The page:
If you have been inside a gym or physical therapy office, you may have heard the phrase “stretch your calves.” This phrase can mean so many different things to so many different people. Let’s take a few minutes to clear up the confusion, and ensure everyone gets the most out of their exercise routine.
To stretch is to lengthen or extend one’s muscle to its full length. This is done to both increase length and elasticity of said muscle. There are two classifications of stretching, both “static” and “dynamic” stretches. The goal of static stretches is to increase muscle length, while dynamic stretches aim to increase blood flow and loosen up muscle fibers in preparation for exercises.
For a static stretch to be effective, it must be held statically (no bouncing) in the lengthened position for at least 30 seconds, and this can be repeated three times with a brief rest between each repetition. A stretch should feel strong yet comfortable. If a stretch becomes painful, it is no longer effective, and it is recommended you relax the region and repeat with less tension through the area.
Dynamic stretches include movement and are often seen as bouncing or swinging of limbs. For this discussion, let’s focus on static ankle stretching to maximize movement.
The ankle can move in 4 different directions known as plantar flexion (pointing your toe down), dorsiflexion (pulling your foot up towards you), inversion (rolling your foot inward), and eversion (rolling your foot outward). A different group of muscles completes each movement. It is most common to have tightness in the plantar flexion muscles or gastrocnemius and soleus muscles. One way to test for tightness is to stand upright and attempt to raise your toes/forefoot off the floor without bending your knees. If you cannot do this, you likely have tight “calves,” as they say. Although it is less common, you can also have tightness on the sides of your ankle or the front, which would limit your ability to walk and/or drive without discomfort. It is recommended that you see a Physical Therapist for a more personalized approach to a stretching routine if this is the case.
Below you will see two images representing two common positions you can utilize to stretch the two major “calf” muscles. It should be noted that the two positions are required because each muscle has different attachment points. The gastrocnemius muscle stretch (LEFT) will require your knee to be straight as this muscle crosses the knee. However, the soleus stretch (RIGHT) will require your knee to be bent.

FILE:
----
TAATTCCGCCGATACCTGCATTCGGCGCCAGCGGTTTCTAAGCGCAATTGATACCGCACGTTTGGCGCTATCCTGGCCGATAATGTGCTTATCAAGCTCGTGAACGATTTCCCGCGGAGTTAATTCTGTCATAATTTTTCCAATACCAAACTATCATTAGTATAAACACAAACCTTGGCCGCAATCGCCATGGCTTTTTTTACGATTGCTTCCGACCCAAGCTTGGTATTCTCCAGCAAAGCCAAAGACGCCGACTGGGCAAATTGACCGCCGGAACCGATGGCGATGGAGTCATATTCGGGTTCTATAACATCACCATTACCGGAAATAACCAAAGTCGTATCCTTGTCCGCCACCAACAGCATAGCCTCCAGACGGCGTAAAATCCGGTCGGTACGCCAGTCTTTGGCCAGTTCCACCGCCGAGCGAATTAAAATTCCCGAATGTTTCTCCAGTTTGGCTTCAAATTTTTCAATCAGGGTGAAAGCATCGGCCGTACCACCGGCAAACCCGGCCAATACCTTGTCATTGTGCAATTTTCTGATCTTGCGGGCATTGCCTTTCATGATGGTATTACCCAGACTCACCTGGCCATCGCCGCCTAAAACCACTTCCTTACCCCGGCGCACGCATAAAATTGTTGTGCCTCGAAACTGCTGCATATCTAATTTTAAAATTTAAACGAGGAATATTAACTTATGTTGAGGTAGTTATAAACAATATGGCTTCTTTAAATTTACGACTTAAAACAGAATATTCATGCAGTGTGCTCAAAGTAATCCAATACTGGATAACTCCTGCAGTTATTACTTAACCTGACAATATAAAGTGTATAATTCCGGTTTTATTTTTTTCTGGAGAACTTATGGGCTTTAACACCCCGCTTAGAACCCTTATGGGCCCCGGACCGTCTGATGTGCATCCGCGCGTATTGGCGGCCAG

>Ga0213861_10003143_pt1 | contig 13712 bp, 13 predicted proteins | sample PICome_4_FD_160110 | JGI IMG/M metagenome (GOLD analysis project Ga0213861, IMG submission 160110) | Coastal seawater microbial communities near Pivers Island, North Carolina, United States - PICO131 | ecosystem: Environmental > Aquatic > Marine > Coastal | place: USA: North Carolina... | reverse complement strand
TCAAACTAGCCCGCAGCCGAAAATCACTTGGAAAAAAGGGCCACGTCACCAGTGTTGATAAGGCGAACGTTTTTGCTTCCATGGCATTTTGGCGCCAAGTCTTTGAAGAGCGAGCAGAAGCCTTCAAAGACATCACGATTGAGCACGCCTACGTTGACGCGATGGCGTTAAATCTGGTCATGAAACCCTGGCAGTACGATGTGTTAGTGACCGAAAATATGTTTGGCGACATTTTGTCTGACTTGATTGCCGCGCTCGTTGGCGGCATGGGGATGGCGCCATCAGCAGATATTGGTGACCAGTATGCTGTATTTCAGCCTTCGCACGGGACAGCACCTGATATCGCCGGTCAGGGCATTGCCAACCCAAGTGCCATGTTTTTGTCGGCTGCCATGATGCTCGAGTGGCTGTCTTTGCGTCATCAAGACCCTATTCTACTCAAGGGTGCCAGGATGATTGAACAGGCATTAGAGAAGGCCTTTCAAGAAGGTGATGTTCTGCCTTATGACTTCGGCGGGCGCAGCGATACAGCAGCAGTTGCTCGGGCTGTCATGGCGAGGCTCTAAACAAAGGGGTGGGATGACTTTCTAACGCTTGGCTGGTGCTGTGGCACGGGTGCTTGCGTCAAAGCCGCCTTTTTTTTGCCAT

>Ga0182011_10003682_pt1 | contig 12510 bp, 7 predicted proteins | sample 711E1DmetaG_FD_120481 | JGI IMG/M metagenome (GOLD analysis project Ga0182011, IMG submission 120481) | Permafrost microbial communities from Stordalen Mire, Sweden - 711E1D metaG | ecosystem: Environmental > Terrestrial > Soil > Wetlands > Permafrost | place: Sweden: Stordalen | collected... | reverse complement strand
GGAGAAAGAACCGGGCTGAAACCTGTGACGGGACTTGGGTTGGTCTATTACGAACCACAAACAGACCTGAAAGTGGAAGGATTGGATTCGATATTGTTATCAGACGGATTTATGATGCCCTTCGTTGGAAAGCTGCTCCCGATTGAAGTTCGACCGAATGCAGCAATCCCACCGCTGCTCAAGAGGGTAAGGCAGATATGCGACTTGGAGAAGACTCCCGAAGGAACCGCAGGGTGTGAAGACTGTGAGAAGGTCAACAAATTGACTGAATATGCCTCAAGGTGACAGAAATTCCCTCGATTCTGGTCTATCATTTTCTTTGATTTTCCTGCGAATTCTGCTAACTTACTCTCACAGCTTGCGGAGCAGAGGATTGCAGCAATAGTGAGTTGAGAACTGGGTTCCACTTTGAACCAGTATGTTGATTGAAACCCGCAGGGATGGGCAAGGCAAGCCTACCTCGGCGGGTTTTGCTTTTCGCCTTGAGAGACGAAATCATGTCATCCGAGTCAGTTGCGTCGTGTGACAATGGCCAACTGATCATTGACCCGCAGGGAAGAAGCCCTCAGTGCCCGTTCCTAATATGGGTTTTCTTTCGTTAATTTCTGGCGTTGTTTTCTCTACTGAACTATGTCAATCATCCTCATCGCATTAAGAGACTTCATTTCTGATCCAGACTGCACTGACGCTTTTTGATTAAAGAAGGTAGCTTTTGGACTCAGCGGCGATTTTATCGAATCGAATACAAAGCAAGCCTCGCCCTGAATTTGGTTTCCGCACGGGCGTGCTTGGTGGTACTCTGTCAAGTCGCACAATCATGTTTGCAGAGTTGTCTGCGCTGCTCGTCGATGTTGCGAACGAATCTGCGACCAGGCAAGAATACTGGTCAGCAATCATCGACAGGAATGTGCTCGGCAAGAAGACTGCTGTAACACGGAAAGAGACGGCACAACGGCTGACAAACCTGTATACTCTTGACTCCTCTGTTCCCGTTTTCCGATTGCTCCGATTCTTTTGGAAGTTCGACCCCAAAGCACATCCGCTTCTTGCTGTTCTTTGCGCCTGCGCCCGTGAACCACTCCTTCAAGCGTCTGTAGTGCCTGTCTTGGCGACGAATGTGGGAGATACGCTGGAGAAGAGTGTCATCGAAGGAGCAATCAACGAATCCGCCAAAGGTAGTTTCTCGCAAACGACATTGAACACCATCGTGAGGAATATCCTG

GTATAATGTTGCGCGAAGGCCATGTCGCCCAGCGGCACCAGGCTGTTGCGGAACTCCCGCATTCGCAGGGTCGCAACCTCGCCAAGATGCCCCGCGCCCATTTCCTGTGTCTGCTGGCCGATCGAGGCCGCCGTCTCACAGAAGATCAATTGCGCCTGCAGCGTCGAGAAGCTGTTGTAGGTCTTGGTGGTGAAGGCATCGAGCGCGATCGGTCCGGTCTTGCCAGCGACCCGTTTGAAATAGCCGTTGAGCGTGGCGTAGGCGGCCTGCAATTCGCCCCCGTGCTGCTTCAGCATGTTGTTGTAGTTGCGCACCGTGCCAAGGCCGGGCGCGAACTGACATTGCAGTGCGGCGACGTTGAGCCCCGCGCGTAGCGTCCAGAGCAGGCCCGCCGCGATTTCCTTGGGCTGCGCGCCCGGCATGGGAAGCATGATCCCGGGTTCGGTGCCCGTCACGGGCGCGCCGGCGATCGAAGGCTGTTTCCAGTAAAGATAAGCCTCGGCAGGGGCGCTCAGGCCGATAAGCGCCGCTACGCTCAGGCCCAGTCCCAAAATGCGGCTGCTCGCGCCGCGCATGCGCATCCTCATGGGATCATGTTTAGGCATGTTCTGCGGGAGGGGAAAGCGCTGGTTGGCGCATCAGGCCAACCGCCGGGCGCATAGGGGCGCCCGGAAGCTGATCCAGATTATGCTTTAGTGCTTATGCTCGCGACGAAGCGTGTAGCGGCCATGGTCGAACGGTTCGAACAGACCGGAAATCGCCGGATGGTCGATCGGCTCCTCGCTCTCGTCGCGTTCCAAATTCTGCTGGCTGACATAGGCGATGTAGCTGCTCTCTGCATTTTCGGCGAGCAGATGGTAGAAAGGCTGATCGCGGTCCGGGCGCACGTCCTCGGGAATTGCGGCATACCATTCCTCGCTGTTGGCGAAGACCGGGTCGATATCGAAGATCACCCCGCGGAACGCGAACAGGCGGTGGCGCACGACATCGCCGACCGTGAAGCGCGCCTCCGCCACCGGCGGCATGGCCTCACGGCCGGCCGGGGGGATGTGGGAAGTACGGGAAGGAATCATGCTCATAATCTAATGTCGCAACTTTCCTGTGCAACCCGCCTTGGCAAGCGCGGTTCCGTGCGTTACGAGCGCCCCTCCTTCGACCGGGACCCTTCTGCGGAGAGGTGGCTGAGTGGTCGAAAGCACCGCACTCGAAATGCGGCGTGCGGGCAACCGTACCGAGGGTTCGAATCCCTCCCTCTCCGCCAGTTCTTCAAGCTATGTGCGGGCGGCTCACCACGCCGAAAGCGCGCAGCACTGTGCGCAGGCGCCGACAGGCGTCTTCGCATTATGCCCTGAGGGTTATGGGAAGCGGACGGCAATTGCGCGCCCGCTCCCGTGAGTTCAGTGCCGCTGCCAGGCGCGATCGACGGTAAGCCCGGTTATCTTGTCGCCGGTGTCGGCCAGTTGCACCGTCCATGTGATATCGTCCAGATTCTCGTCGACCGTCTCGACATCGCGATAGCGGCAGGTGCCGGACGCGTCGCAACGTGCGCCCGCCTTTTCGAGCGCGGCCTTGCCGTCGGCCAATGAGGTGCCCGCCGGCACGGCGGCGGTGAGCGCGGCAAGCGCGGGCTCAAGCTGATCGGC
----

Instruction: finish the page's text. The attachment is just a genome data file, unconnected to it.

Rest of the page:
It is also important to note that there are many other additional ways and positions to stretch this muscle. Depending on your individual needs, it can be performed sitting, laying down, standing, or even side-lying. Check out your local Athletico for a more personalized program.
Stretching in the morning can help relieve tightness from a long rest and inactivity while stretching in the evening can help you relax and relieve any tension from the day. To put it simply, stretching can be performed at any time of day and can be a simple way to help provide pain relief. The most important component is to perform stretching routinely to ensure consistent performance and allow your tissues to adapt to these changes for long-lasting relief.
Stretching plays a large role in the rehabilitation process as it can help with pain relief, muscle tension, balance, walking, and stability. Although it is most common to hear the phrase “stretch your calves,” nearly all the musculoskeletal muscles can be stretched in one way or another to elicit some relief. Feel free to stop by your local Athletico for a Free Assessment to learn more about how to manage your symptoms. Free assessments are available both in-clinic and virtually through our telehealth platform.
*Per federal guidelines, beneficiaries of plans such as Medicare, Medicaid, Tricare, VHA and other federally funded plans are not eligible for free assessments.
The Athletico blog is an educational resource written by Athletico employees. Athletico bloggers are licensed professionals who abide by the code of ethics outlined by their respective professional associations. The content published in blog posts represents the opinion of the individual author based on their expertise and experience. The content provided in this blog is for informational purposes only, does not constitute medical advice and should not be relied on for making personal health decisions.